If one had asked many in the trade a year ago what they would give as a prognosis for air cargo for 2017 – most would have probably re-frained from being optimistic or maybe might have
even given a doom & gloom picture which was apparent in the previous years. This year has shown again how air cargo can bounce back from what was seen as an almost desperate
First nine months were a boom
2017 got off to a great start for the air cargo business. We saw year-on-year growth rates of between 12% – 13% during the early months. These
were exceptional, but ran back into the 4% – 5% area during the past months. The latter figure is seen as being a more realistic growth rate and far better than the previous years. It is expected
that by the end of the year the annual growth rate will stay around 6% – 7%. A good result which gives many airlines more financial breathing space and at the end of the day much needed better
revenues, but still too low on yields.
There are still problem areas such as Latin America with slow or stagnating growth. However, most areas have shown notable increases are led by the Asia Pacific region along with Europe and
Africa. Asia Pacific even continues showing double-digit increases right up until and through September.
Will the boom hold through 2018?
Many are confident that the air cargo industry will also experience a good 2018. However, some say that growth will drop compared to this year, but will stay attractive for the shippers, agents,
handlers and carriers as a whole. There are also skeptics who are worried about international escalations, particularly in the Far East.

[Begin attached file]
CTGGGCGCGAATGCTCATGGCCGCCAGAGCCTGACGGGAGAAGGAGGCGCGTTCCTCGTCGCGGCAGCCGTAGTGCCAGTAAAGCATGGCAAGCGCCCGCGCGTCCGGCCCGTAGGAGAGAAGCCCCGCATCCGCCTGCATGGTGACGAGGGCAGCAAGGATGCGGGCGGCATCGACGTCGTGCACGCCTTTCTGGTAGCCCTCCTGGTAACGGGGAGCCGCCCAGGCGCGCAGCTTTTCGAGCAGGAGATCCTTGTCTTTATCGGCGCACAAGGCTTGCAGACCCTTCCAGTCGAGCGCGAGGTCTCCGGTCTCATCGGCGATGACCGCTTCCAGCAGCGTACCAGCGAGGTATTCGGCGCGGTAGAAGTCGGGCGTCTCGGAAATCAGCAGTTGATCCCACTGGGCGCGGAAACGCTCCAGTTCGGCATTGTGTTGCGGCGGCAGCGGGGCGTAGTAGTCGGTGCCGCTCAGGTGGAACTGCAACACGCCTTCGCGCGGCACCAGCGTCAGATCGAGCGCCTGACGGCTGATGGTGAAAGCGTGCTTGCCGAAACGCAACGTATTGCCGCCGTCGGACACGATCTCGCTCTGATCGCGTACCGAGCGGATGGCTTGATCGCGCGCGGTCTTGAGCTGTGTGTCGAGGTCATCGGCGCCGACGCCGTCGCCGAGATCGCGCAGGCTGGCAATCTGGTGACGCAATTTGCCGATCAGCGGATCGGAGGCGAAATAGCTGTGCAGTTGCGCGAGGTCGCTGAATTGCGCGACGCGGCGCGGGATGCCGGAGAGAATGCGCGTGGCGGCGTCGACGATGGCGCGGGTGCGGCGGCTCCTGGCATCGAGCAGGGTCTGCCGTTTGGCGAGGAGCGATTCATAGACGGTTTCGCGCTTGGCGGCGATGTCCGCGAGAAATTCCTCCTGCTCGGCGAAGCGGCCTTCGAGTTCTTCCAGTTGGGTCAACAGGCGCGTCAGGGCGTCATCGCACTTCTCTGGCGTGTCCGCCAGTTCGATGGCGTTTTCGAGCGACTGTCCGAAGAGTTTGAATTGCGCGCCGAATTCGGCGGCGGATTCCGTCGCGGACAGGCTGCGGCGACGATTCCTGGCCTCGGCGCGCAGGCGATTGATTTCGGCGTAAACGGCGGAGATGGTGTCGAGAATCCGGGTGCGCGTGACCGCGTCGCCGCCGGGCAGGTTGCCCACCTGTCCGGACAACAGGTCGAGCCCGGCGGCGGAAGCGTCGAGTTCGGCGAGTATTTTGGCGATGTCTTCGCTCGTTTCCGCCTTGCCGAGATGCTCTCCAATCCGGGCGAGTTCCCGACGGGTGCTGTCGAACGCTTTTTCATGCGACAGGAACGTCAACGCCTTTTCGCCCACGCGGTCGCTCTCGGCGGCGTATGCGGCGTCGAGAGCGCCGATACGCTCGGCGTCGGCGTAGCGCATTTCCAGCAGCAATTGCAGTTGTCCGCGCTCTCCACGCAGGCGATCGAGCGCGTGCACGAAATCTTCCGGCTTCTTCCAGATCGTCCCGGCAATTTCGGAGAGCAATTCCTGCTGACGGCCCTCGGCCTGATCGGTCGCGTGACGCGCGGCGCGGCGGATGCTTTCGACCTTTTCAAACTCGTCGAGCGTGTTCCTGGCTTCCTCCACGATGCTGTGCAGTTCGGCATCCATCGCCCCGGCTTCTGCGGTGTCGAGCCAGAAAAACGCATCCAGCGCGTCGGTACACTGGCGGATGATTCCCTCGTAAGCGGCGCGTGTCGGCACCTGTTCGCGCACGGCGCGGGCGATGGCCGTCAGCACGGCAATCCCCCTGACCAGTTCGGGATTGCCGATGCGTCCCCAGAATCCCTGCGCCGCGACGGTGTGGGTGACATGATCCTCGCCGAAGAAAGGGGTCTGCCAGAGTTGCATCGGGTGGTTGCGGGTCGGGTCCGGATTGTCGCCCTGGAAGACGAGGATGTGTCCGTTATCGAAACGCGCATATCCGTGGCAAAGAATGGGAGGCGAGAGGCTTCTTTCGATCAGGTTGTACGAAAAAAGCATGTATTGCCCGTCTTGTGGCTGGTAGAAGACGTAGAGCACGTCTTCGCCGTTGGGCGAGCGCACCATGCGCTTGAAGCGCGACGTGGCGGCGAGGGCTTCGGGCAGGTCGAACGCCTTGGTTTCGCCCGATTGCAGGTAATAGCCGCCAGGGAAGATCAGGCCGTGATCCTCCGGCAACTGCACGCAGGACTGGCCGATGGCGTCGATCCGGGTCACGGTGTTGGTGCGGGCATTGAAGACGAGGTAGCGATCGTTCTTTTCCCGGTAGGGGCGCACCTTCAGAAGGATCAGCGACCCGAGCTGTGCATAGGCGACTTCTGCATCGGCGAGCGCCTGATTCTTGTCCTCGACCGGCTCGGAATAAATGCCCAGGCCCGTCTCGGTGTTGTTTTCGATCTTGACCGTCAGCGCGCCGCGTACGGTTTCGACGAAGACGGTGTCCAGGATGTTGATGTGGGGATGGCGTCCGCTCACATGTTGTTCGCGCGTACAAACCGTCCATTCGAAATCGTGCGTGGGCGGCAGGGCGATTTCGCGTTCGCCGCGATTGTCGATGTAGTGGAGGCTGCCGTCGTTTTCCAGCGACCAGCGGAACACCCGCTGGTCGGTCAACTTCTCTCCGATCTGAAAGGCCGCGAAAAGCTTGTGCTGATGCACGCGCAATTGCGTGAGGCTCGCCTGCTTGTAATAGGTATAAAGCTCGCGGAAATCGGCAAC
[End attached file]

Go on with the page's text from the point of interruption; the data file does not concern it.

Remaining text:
But – let’s go from the fact that the world stays somewhat sane – what future then for air cargo in 2018?
Worldwide demand is expected to continue growing and the traditional ‘high seasons’ might turn into a ’year-round seasonal demand.’ A nice case scenario, and one which may well come about.
Capacity is not growing alongside the present and expected demand as many carriers having cut back their freighter fleets, partly or altogether. Belly capacity remains plentiful, but there are
some regions which will definitely need more. This could cause headaches.
The key it seems – remains the Asia Pacific routes which contribute around 40% of the world’s air cargo traffic. The global e-commerce machine is presently only running in 2nd gear. Imagine it
steps up to third gear next year and the increase in cargo that may well bring. China’s e-commerce giants have until now concentrated on their domestic market and have used the past couple of
years in tuning their logistical operations to a stage where they could easily go international very soon.
Good news for the airlines?
Less capacity usually can mean higher rates, better yields and also stronger full charter rates to shippers. Will airlines collectively look at increasing prices dramatically in order to make up
for lost revenues and gear themselves towards a stronger future?
A touchy subject among carriers who are still feeling dominated by shipper’s reluctance to pay more.
Despite the above, 2018 looks like becoming a stable year for the air cargo industry.
John Mc Donagh